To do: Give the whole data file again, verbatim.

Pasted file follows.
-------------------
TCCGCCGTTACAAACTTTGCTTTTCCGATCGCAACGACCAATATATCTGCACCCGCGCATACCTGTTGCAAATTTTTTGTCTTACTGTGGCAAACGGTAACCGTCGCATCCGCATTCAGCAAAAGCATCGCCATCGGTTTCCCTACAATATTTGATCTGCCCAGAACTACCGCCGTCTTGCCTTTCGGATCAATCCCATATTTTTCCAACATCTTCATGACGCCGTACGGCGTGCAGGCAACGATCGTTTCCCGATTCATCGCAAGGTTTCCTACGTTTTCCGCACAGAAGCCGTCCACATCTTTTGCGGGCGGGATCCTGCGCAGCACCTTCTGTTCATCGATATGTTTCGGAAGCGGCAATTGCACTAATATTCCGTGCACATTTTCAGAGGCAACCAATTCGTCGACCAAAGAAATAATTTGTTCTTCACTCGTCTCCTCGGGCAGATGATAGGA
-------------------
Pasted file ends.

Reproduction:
TCCGCCGTTACAAACTTTGCTTTTCCGATCGCAACGACCAATATATCTGCACCCGCGCATACCTGTTGCAAATTTTTTGTCTTACTGTGGCAAACGGTAACCGTCGCATCCGCATTCAGCAAAAGCATCGCCATCGGTTTCCCTACAATATTTGATCTGCCCAGAACTACCGCCGTCTTGCCTTTCGGATCAATCCCATATTTTTCCAACATCTTCATGACGCCGTACGGCGTGCAGGCAACGATCGTTTCCCGATTCATCGCAAGGTTTCCTACGTTTTCCGCACAGAAGCCGTCCACATCTTTTGCGGGCGGGATCCTGCGCAGCACCTTCTGTTCATCGATATGTTTCGGAAGCGGCAATTGCACTAATATTCCGTGCACATTTTCAGAGGCAACCAATTCGTCGACCAAAGAAATAATTTGTTCTTCACTCGTCTCCTCGGGCAGATGATAGGA